Global shipments for wearable devices returned to growth in the second quarter of 2023 (2Q23) reversing two quarters of decline, according to new data from research firm IDC.
The market grew 8.5% year over year with shipments totaling 116.3 million devices. This growth came at the expense of overall market value as average selling prices (ASPs) fell due to increased competition and discounting by retailers seeking to reduce excess inventory.
Competition from outside the top five companies has been on the rise allowing these smaller companies to gain share in the past year. It has also given way to lesser-known form factors such as connected rings.
“While fitness tracking, such as steps taken and distances run, has been helpful in capturing the mainstream audience, many consumers are now clamoring for a more holistic approach to health tracking, paving the way for features such as sleep monitoring, recovery metrics, readiness scores, and stress level tracking,” said Jitesh Ubrani, research manager for mobility and consumer device trackers at IDC.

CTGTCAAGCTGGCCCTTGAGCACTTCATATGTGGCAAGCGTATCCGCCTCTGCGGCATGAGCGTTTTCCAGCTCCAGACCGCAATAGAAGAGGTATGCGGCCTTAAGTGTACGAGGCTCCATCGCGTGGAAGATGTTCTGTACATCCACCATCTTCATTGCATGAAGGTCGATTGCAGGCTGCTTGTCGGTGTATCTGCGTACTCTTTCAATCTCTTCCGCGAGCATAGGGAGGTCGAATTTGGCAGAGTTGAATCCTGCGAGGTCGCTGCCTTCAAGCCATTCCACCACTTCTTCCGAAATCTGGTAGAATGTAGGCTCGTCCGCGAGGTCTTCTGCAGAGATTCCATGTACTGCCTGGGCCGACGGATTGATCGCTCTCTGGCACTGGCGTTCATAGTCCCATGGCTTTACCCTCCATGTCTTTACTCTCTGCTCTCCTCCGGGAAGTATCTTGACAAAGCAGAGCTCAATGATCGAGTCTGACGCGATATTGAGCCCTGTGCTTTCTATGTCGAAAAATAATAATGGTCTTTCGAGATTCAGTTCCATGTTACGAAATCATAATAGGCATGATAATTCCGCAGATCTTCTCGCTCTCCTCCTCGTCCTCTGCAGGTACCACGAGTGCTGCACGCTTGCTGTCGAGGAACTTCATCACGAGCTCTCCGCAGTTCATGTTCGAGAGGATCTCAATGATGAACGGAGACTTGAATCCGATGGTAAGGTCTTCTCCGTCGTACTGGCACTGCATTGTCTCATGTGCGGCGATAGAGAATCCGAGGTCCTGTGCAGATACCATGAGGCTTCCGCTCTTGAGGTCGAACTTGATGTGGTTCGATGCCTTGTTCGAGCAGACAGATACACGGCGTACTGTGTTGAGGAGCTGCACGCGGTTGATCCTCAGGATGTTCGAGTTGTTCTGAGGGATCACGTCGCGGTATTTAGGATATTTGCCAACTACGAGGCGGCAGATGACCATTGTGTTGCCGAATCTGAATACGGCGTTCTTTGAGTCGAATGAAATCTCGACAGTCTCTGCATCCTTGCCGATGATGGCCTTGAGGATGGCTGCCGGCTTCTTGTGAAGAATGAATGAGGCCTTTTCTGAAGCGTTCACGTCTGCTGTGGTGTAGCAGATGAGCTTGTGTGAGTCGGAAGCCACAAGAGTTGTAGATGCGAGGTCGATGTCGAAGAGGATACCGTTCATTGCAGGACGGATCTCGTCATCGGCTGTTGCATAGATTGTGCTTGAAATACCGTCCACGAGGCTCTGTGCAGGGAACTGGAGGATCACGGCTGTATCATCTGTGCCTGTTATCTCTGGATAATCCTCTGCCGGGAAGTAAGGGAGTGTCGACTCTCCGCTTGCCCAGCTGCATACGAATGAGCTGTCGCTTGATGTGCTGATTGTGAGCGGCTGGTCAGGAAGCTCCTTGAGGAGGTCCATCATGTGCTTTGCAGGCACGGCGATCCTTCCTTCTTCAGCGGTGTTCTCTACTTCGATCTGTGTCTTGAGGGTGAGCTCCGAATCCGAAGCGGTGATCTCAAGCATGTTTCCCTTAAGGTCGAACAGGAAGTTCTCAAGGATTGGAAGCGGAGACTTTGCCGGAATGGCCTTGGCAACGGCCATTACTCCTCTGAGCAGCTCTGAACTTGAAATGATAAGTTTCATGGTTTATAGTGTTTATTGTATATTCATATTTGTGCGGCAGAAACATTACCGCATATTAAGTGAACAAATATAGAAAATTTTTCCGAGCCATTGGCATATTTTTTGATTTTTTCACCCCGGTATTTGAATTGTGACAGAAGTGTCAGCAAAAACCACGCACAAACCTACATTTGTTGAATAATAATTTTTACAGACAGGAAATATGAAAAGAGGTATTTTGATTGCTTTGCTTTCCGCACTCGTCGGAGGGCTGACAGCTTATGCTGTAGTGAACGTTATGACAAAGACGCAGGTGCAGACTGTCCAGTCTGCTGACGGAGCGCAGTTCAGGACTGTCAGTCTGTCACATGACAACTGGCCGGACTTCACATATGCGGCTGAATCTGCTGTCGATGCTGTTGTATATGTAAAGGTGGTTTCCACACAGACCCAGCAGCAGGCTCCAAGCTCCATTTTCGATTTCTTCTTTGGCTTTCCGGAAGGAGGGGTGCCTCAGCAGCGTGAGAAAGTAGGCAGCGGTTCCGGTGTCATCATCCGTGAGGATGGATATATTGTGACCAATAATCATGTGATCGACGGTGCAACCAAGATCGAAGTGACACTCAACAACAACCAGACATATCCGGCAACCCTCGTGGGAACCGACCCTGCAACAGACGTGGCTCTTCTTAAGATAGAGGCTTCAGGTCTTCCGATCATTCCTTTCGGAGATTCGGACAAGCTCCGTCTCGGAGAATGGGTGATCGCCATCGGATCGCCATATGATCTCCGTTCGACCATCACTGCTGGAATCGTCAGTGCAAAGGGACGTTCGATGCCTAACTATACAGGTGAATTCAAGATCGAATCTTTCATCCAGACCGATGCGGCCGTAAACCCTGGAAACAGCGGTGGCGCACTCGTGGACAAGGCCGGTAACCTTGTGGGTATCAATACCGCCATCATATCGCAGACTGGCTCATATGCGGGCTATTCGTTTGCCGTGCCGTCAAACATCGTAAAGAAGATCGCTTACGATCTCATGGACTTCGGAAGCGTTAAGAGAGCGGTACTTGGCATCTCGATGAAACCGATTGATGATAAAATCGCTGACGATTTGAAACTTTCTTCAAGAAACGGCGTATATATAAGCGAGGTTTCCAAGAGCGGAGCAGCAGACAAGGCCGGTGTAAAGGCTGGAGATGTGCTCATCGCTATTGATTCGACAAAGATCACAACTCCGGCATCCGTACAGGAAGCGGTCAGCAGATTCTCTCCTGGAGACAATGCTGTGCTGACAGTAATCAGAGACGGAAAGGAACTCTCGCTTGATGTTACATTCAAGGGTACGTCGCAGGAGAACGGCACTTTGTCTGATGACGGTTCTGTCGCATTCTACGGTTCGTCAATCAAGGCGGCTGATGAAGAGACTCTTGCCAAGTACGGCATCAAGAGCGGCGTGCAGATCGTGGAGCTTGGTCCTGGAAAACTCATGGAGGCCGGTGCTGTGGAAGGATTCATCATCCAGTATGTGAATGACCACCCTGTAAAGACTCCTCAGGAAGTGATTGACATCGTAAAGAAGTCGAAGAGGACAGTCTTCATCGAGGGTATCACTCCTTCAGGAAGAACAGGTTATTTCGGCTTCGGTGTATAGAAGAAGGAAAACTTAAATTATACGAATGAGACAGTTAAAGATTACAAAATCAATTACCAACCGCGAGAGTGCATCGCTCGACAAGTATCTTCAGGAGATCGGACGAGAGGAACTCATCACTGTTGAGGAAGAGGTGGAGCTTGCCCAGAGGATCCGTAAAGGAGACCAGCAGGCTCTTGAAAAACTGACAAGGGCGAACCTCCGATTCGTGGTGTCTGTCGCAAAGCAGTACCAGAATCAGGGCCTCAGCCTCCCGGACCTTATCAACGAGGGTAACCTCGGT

“This is where smaller brands, such as Oura, Whoop, and Withings, have been able to carve out a niche, though many big name brands and some local companies are closely eyeing this space and are expected to launch products in the coming months.”
With growth returning this quarter, IDC forecasts 520 million wearables will be shipped in 2023, up 5.6% from 2022. Hearables will be the top category with nearly 62% of the wearables shipped this year, followed by smartwatches with nearly 32% of shipments.
Looking ahead, the market is expected to grow to 625.4 million by the end of 2027, representing a 4.7% compound annual growth rate (CAGR).
“Most consumers think of popular brands like Apple, Samsung, and Fitbit when it comes to wearables, and they would be correct,” said Ramon T. Llamas, research director with IDC’s Wearables team.
“But driving growth are numerous smaller companies that may not have the global aspirations as the market leaders, but instead focus on specific geographies such as China and India with fully featured devices that meet price expectations. Looking ahead, it isn’t too hard to imagine some of these brands being mentioned in the same breath as the world’s most popular ones, or to imagine moving into adjacent markets where pent-up demand has yet to be fully satisfied.”